When US and Iraqi officials said on August 25 that they had agreed a text for the long-awaited treaty covering a full withdrawal of US troops by 2011, it should have been a major political story. The fact that it wasn’t reflects certain political realities that make the treaty virtually worthless. The first of these is that the draft still needs to be approved by both governments; the second is that the text itself has deliberately been made so vague that it can be interpreted in almost whatever way anyone wishes to interpret it,; and the third is that a great deal can change in three years, and everyone knows that an agreement made in 2008 will have limited relevance in 2011.
The Bush administration and the Iraqi government of Nouri al-Maliki both have an interest in agreeing a text as soon as possible, Bush so that he can claim some sort of success before leaving the scene, and Maliki in order to try and avoid having to leave the scene. But what both know is that the so-called “withdrawal” of US troops is in fact a sham. For one thing, the talk is only of the withdrawal of “combat” troops; once they are redesignated as non-combat troops, they will be allowed to stay. Secondly, the majority of American forces in Iraq are now mercenaries (“contractors”) rather than regular forces; and thirdly, the key US interests in Iraq are economic and political rather than military, and will no doubt be protected by whatever settlement is reached by 2011.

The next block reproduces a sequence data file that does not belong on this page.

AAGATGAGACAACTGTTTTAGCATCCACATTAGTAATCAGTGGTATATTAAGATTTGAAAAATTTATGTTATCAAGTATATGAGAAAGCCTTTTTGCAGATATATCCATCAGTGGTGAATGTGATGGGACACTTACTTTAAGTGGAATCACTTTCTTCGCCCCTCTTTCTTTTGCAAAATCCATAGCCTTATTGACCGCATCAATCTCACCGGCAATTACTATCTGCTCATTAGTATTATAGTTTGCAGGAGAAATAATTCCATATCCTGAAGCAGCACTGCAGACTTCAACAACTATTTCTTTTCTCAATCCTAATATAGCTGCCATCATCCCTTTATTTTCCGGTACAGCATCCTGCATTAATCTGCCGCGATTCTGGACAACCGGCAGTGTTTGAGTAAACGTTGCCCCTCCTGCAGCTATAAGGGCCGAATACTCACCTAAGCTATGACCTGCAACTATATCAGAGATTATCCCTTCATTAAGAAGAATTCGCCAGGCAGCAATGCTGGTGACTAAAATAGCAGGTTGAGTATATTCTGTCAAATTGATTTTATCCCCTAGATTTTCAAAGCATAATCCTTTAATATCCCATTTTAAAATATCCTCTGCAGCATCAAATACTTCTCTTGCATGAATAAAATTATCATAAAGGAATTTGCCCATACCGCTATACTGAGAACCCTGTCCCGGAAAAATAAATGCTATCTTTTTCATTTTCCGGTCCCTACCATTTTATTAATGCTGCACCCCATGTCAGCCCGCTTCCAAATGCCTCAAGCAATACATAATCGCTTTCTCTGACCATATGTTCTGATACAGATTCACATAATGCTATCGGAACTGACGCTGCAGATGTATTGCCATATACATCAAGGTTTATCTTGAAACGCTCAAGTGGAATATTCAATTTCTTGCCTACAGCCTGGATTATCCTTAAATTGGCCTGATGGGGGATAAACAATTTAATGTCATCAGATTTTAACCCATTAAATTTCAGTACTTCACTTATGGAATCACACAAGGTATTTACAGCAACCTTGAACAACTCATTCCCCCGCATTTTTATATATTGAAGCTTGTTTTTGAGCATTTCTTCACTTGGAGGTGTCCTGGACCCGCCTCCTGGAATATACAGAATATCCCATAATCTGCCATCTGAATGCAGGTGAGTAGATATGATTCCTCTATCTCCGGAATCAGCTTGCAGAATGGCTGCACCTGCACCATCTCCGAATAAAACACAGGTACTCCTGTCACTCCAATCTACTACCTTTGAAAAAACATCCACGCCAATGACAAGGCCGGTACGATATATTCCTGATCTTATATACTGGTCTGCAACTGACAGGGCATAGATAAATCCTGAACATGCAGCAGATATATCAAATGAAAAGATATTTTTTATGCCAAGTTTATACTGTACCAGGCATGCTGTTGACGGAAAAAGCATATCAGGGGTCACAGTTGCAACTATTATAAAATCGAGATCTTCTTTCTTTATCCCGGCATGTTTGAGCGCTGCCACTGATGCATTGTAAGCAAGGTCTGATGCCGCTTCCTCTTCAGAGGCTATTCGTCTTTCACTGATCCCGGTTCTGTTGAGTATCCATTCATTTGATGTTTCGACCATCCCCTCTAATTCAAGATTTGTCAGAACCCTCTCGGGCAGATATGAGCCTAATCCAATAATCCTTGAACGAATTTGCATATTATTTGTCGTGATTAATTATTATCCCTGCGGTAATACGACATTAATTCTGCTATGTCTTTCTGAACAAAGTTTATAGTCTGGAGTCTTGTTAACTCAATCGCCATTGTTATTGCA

Domestic political opposition notwithstanding, and regardless of who wins the US presidential elections in November, the US is unlikely to give up the economic prizes for which it has fought so hard over the last six years.